“Throughout, we should all keep in mind just who the most important stakeholder is. And that is, of course, the hard working American families in our country who want and deserve their piece of the American Dream.”
“Whether they’re renting, hoping to own a home, or looking to use their equity to build a more secure financial future for themselves and their families, the American people need a stable housing market. And it’s up to us here to make sure they can rely on one.”
“Let me say something about Diane as well, Diane Randall from my home state of Connecticut. She is doing tremendous work in our state to fight for affordable housing. But these days her job could not be tougher. I was reading her testimony last evening and she will testify that nearly half of the renters in Connecticut are spending over 30 percent of their income on housing alone.”
“She says ‘For many of these folks, managing the family budget is a high wire act, deciding among the priorities of food, healthcare, transportation and clothing.’ Those statements could be made, I suspect, by her counterparts in almost every state across the country where the stock of rental housing has not kept pace, and therefore you are seeing a tremendously high percentage of family budgets where people can’t afford to get into a home or pay for rental housing.”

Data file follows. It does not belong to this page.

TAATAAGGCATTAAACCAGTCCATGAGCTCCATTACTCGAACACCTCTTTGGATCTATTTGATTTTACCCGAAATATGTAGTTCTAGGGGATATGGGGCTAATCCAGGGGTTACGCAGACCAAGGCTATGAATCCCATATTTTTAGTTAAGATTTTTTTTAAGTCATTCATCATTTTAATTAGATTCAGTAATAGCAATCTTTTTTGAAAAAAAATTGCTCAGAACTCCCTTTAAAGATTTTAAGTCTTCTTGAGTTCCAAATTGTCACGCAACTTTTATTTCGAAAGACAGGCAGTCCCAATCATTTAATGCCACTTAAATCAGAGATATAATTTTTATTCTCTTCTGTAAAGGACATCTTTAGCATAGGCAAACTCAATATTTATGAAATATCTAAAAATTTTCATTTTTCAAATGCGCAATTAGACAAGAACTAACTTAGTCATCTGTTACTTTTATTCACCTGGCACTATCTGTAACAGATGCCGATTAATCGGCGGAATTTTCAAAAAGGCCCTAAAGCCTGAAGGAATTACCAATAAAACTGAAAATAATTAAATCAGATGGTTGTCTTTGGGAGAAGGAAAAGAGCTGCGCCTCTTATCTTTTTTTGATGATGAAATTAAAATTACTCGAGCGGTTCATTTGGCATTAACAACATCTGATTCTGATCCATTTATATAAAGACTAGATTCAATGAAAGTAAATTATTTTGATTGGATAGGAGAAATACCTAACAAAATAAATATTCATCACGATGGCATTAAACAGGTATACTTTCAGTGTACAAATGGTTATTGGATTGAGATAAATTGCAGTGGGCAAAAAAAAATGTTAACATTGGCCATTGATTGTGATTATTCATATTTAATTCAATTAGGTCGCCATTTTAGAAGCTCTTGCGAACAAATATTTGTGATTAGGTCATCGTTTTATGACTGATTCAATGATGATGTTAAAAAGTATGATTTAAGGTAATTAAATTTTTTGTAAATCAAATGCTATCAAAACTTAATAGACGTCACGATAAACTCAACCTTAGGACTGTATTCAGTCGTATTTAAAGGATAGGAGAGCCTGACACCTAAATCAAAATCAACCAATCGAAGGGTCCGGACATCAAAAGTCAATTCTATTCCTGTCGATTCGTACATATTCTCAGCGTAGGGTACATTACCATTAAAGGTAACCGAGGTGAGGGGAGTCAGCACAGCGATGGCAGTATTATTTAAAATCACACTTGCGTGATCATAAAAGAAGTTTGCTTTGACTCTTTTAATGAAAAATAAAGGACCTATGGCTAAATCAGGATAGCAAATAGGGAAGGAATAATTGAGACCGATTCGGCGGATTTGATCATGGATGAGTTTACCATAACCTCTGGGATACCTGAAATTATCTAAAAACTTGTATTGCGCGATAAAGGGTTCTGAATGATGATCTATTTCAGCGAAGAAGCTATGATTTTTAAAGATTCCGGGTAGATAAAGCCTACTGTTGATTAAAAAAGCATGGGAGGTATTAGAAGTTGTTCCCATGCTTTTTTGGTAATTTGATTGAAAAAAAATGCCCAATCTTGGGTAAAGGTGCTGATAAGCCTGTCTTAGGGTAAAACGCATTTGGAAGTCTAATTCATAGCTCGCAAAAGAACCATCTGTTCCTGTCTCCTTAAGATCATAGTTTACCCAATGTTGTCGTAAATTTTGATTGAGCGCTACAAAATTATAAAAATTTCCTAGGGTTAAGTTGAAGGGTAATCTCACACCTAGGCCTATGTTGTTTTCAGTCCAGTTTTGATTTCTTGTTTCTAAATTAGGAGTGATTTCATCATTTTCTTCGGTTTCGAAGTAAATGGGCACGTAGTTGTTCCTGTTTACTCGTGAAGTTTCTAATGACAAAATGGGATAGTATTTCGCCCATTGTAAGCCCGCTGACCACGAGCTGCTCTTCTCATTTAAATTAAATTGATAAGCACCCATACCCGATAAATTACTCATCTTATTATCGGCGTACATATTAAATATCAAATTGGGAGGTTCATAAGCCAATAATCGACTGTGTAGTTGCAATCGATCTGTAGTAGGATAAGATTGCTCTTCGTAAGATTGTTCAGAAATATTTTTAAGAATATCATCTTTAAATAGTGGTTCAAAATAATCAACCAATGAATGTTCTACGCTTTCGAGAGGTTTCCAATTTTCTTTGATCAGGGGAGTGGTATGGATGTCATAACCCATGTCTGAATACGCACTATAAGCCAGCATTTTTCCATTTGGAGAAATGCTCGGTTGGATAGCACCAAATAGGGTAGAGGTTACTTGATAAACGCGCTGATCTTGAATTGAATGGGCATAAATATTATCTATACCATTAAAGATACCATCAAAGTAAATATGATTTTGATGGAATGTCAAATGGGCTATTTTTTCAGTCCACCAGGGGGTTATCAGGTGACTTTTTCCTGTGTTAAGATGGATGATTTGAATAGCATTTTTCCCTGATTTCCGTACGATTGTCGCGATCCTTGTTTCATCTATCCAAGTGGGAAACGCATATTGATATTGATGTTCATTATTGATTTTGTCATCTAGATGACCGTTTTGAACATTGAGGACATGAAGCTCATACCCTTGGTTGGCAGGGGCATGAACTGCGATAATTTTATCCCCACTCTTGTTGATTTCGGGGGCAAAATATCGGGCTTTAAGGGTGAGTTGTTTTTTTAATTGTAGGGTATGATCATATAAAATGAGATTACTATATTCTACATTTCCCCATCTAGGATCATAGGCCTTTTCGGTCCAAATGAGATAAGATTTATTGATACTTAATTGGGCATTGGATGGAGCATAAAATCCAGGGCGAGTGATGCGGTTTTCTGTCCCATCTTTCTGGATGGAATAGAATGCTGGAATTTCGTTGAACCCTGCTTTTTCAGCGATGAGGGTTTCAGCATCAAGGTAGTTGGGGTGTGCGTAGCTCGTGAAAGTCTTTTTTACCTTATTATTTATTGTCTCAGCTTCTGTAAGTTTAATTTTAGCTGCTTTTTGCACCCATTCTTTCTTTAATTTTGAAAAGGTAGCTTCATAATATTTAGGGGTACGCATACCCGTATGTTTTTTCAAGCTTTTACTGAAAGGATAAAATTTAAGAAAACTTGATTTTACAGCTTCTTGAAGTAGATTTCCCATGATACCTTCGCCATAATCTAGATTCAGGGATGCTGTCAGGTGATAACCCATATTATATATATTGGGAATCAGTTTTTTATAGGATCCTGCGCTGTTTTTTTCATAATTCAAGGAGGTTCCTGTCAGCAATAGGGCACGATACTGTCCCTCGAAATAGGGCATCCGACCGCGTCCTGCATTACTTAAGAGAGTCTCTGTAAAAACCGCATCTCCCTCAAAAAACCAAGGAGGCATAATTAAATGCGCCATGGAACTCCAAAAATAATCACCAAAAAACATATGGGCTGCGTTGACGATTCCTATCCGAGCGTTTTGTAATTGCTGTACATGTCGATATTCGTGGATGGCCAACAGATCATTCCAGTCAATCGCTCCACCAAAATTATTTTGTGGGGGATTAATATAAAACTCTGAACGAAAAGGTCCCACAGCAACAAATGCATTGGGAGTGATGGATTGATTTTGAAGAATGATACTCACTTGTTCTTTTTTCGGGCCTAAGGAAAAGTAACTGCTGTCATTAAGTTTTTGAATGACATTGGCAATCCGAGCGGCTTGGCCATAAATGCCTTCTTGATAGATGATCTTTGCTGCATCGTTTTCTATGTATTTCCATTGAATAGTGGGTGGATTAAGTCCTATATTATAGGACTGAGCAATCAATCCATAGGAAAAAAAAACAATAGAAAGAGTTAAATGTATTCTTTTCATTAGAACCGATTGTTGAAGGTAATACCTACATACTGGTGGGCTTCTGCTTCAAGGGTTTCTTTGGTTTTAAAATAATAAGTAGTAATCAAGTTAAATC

“I think she hit the nail on the head. That is the kind of devastating problem that we are faced with today. And that is why this hearing is so important.”
For more information, visit Dodd.Senate.gov.